Charmian Entwistle tests new facilities at Tarbert, Harris and Scalpay
Over the last decade or so, the facilities available to visiting (and resident) yachts in the Outer Hebrides have changed beyond recognition.
For a few years now sailors have benefited from an excellent marina and pontoon facilities at Stornoway, and more recently Lochboisdale (South Uist), Lochmaddy (North Uist) and Castlebay (Barra) have acquired yacht friendly facilities.
This has made the area a much safer place to cruise with several havens if the weather should happen to become unsettled.
Last year saw the opening of the Harris Marina Hub which provides pontoons and other facilities at Tarbert, Harris and on the adjacent island of Scalpay, and these completed the marina chain down the Outer Hebrides.
I was fortunate enough to be able to sail over and visit them this year from Skye and see some of the delights of the islands.
Arriving at Harris from the north and the east you should find that Eilean Glas lighthouse (the first lighthouse to be constructed in the Outer Hebrides), which is a white tower with red bands, is fairly easy to distinguish but careful navigation is required round several rocky outcrops on the way into the channel.
Once into the Sound of Scalpay you then head in under the Scalpay Bridge which is rather square looking and a little nerve-wracking height-wise although there is plenty of clearance for vessels with a mast height of 20m or less.
Approaching Tarbert and Scalpay from the south or with air draught of more than 20m, you will probably head in through Braigh Mor, which is the channel between the islands.
This makes interesting navigation and there are several alternative anchorages in that area if the weather is right or you want a bit of quiet time to yourselves.
Arriving in Tarbert takes you into the heart of the new Isle of Harris Marina (isleofharrismarina.co.uk).
The T-shaped pontoon design with 24 berths is a great improvement on the previous anchoring area which always felt very close to the ferry pier.
The pontoons are well serviced with power, water, wifi (no diesel in 2018) with toilet and shower facilities ashore. There is also a row of trot moorings, to restrict swinging into the fairway off the ferry berth.
Going ashore at Tarbert puts you very close to a good range of facilities including restaurants, hotels, bars, groceries and a variety of other shops.
Local attractions include the Isle of Harris distillery and the world famous Harris Tweed shop to name but a couple.
There is a lot going on at Tarbert and it will not be long before the pontoons there become very busy, so booking in advance is worth considering.
If time and other commitments permit, it is well worth hiring a car for a day or two to explore the spectacular beaches on the West Coast of Harris and the historical sites, including the Callanish Standing Stones on its linked neighbour the Isle of Lewis.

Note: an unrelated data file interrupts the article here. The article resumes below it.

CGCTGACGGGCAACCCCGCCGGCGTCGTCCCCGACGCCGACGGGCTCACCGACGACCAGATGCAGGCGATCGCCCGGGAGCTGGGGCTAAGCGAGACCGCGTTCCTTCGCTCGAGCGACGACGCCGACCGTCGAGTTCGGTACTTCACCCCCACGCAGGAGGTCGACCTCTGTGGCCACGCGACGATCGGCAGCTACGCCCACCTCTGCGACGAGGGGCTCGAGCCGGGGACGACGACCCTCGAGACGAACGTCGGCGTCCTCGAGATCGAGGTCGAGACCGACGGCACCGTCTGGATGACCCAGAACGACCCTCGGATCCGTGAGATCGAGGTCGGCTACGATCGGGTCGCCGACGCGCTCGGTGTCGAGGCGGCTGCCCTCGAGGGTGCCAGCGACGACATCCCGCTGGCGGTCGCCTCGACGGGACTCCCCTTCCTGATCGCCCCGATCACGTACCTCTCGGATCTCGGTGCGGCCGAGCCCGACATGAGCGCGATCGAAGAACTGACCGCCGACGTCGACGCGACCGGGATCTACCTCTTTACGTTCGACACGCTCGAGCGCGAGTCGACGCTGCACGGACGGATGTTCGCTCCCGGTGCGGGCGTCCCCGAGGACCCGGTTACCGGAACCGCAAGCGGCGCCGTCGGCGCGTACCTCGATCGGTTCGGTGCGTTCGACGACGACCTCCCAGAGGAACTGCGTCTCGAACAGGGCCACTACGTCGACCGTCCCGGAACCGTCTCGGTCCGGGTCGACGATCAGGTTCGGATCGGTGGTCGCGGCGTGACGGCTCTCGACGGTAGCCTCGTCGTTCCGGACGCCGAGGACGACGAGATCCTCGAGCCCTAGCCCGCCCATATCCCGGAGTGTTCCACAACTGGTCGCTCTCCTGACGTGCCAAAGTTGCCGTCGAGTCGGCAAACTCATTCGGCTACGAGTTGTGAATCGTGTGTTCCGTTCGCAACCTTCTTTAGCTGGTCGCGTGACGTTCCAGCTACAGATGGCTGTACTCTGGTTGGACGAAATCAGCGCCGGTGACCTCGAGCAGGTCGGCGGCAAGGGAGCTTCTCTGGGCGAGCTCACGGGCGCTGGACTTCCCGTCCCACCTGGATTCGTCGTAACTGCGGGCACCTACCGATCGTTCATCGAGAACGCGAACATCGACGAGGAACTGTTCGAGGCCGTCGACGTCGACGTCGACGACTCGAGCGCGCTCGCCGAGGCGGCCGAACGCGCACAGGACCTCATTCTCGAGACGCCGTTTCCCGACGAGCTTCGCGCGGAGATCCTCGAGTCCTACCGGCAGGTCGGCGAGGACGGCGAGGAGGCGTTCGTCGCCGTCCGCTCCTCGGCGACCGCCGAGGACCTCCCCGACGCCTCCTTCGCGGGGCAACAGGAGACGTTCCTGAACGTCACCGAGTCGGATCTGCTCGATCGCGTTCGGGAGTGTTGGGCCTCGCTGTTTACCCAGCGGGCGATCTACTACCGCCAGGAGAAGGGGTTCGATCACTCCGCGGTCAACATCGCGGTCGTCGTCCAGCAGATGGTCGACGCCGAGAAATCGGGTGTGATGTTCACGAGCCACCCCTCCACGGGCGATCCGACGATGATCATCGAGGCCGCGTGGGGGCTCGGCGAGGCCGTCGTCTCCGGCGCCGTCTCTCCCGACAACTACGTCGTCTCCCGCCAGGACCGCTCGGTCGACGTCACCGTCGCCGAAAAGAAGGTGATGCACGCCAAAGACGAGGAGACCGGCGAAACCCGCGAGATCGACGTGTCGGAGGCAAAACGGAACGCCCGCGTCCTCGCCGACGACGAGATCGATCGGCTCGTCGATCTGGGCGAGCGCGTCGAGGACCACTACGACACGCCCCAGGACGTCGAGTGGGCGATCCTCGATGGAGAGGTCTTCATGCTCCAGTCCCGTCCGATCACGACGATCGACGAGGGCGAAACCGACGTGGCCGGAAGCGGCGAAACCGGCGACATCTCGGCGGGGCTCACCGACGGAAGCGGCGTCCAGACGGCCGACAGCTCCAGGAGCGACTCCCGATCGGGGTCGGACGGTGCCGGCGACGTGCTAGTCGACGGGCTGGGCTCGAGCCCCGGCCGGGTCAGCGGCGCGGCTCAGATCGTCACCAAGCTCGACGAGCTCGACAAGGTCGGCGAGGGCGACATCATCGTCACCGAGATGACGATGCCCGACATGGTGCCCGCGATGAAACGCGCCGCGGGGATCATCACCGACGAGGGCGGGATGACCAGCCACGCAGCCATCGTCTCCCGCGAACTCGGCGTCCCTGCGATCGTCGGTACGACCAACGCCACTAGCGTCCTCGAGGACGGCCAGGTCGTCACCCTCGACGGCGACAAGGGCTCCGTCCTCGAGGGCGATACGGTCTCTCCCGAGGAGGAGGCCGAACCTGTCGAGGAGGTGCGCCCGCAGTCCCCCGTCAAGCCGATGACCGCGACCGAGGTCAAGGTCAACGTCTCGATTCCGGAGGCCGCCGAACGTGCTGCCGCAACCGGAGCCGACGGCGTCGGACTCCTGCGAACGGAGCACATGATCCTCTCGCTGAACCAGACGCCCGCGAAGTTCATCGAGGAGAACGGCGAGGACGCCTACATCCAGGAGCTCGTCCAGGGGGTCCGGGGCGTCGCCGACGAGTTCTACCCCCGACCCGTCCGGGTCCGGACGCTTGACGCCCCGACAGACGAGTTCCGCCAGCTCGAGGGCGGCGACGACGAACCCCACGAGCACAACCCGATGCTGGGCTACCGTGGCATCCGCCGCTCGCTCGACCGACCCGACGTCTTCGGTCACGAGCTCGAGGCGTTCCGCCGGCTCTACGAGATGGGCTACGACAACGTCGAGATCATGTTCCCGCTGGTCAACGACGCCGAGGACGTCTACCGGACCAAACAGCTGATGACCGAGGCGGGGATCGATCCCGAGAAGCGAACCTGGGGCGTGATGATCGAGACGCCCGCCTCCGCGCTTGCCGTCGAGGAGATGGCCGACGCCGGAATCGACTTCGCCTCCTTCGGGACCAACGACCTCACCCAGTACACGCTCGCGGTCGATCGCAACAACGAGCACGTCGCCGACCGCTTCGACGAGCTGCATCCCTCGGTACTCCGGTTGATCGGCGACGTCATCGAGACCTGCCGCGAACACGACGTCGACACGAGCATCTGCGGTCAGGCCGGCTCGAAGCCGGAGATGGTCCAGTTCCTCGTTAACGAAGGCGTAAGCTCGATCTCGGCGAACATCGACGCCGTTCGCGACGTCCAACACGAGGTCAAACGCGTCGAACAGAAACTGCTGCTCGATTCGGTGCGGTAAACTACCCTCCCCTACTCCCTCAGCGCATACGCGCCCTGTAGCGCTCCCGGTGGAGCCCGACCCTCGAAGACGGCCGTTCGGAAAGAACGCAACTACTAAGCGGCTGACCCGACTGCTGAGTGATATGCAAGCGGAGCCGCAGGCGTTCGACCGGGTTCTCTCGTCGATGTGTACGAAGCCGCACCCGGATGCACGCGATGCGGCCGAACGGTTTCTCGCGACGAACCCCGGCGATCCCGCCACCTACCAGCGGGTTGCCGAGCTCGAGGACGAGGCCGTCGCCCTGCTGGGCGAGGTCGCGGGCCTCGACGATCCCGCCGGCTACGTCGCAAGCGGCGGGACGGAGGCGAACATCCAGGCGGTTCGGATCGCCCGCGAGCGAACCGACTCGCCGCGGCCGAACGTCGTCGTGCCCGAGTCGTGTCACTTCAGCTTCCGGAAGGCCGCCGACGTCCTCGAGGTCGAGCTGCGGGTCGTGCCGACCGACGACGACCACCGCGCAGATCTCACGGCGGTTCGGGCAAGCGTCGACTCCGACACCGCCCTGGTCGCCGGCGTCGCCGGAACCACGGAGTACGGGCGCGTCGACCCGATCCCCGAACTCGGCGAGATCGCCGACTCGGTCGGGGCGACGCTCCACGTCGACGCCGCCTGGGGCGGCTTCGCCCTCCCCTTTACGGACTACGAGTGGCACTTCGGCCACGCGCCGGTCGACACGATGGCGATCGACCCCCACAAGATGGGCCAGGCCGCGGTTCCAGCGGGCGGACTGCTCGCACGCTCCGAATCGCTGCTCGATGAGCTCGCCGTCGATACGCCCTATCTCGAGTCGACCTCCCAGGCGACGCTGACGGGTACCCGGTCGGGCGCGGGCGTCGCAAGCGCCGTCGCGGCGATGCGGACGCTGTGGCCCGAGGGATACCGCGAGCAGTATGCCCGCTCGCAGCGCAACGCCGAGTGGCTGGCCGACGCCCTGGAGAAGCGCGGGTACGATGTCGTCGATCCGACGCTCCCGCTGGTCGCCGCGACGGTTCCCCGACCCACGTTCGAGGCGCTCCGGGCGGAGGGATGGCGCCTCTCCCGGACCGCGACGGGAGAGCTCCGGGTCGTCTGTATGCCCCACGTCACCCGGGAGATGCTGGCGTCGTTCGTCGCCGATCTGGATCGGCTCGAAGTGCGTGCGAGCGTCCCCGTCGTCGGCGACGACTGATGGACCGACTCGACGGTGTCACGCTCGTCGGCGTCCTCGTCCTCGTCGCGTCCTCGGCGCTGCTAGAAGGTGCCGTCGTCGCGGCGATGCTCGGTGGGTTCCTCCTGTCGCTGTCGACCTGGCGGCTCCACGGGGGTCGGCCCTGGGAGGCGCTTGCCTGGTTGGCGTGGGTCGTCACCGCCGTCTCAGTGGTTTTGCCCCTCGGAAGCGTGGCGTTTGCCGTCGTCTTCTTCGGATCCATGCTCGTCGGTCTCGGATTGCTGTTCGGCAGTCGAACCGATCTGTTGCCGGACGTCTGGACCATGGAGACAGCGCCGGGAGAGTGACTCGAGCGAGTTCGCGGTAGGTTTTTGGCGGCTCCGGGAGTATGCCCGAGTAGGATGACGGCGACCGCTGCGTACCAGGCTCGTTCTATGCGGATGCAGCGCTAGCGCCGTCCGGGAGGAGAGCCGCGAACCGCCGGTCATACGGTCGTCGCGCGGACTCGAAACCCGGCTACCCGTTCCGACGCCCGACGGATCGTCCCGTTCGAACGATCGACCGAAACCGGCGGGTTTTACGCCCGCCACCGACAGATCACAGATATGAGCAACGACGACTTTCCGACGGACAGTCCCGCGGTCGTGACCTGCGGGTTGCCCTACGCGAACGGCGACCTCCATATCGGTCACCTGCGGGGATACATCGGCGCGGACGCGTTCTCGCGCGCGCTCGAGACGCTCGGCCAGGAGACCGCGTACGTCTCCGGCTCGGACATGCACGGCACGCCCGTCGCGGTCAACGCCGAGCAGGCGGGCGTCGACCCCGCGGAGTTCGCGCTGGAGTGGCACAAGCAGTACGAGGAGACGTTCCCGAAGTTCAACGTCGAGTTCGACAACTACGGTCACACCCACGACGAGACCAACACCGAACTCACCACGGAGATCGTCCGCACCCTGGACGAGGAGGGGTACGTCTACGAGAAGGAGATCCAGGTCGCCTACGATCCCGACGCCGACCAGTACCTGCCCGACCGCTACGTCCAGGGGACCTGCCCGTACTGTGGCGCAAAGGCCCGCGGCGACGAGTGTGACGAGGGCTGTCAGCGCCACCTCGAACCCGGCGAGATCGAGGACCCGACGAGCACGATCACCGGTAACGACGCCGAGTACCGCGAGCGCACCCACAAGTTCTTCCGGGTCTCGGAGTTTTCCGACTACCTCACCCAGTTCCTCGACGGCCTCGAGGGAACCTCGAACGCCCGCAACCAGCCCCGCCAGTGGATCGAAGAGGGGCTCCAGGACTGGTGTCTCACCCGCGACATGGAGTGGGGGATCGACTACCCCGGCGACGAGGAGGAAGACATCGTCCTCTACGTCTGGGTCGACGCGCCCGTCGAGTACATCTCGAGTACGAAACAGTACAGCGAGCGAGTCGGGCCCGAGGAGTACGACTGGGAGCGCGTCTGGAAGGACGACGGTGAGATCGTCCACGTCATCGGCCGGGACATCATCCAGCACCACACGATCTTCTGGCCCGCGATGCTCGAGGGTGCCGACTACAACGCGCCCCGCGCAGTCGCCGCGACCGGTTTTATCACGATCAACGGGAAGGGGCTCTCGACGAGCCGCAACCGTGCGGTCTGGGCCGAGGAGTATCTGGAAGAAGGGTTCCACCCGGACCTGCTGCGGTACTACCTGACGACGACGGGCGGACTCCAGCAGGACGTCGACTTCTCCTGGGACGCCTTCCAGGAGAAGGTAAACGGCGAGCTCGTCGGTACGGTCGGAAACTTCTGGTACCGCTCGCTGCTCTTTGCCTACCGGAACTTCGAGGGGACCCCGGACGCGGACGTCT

On our recent visit to the islands we included a wonderful sail to the Shiant Islands about 12 miles north-east of the Sound of Scalpay.
The Shiant Islands are a dramatic group of islands to visit in settled weather but it is rarely calm enough to stay there overnight.
Arriving there at noon, just as the two trip boats already there were leaving, meant that we were able to have the lovely remote islands to ourselves with only the sea birds for company.
A walk ashore allowed us to sit very close to the puffins which are most people’s favourites, but there are many other interesting birds living there as well including Manx shearwaters, storm petrels, razor bills and guillemots to name but a few.
After a lovely visit to the Shiants over lunchtime, we headed back to Scalpay for the night which worked very well as we had an excellent sail both ways.
The new pontoon facilities at Scalpay were very good, with power and water handy. Two toilets and showers ashore are provided by the local community, while diesel is available by arrangement at the fishing pier.
Ashore on Scalpay
An award-winning bistro restaurant is a few minutes’ walk away from the pontoons – advance booking is recommended in high season (as at most restaurants on the West Coast).
Scalpay has a much quieter feel about it than Tarbert but is still very attractive and there are several interesting walks for those who want to stretch their legs after a long passage.
At both Tarbert and Scalpay, the Marina Hub team offered a very helpful service to visiting yachts and were keen to greet new visitors.
The two facilities at Tarbert and Scalpay offer shelter and berthing in East Loch Tarbert in differing wind conditions.
Tarbert is exposed in strong east, south-east and southerly winds, Scalpay from the west and north-west. They offer a comfortable and secure option for anyone who wants to visit the Outer Hebrides.
The passage across The Minch can sometimes be challenging but it gives an unequalled opportunity to see some of the most spectacular sea life and scenery in the UK which can include Minke whales, dolphins, and the occasional basking shark or orca as well as the sea birds.
Both islands are well worth visiting either as a stop-off on a tour of the Outer Hebrides or a break in a longer passage.
A warm welcome awaits you there.
About the author
Charmian Entwistle and her husband Mark run the Isle of Skye Yachts charter company. Charmian is also a director of Sail Scotland.
As published in the April 2019 issue of Practical Boat Owner magazine. We pay for your published cruising stories and harbour updates. Email firstname.lastname@example.org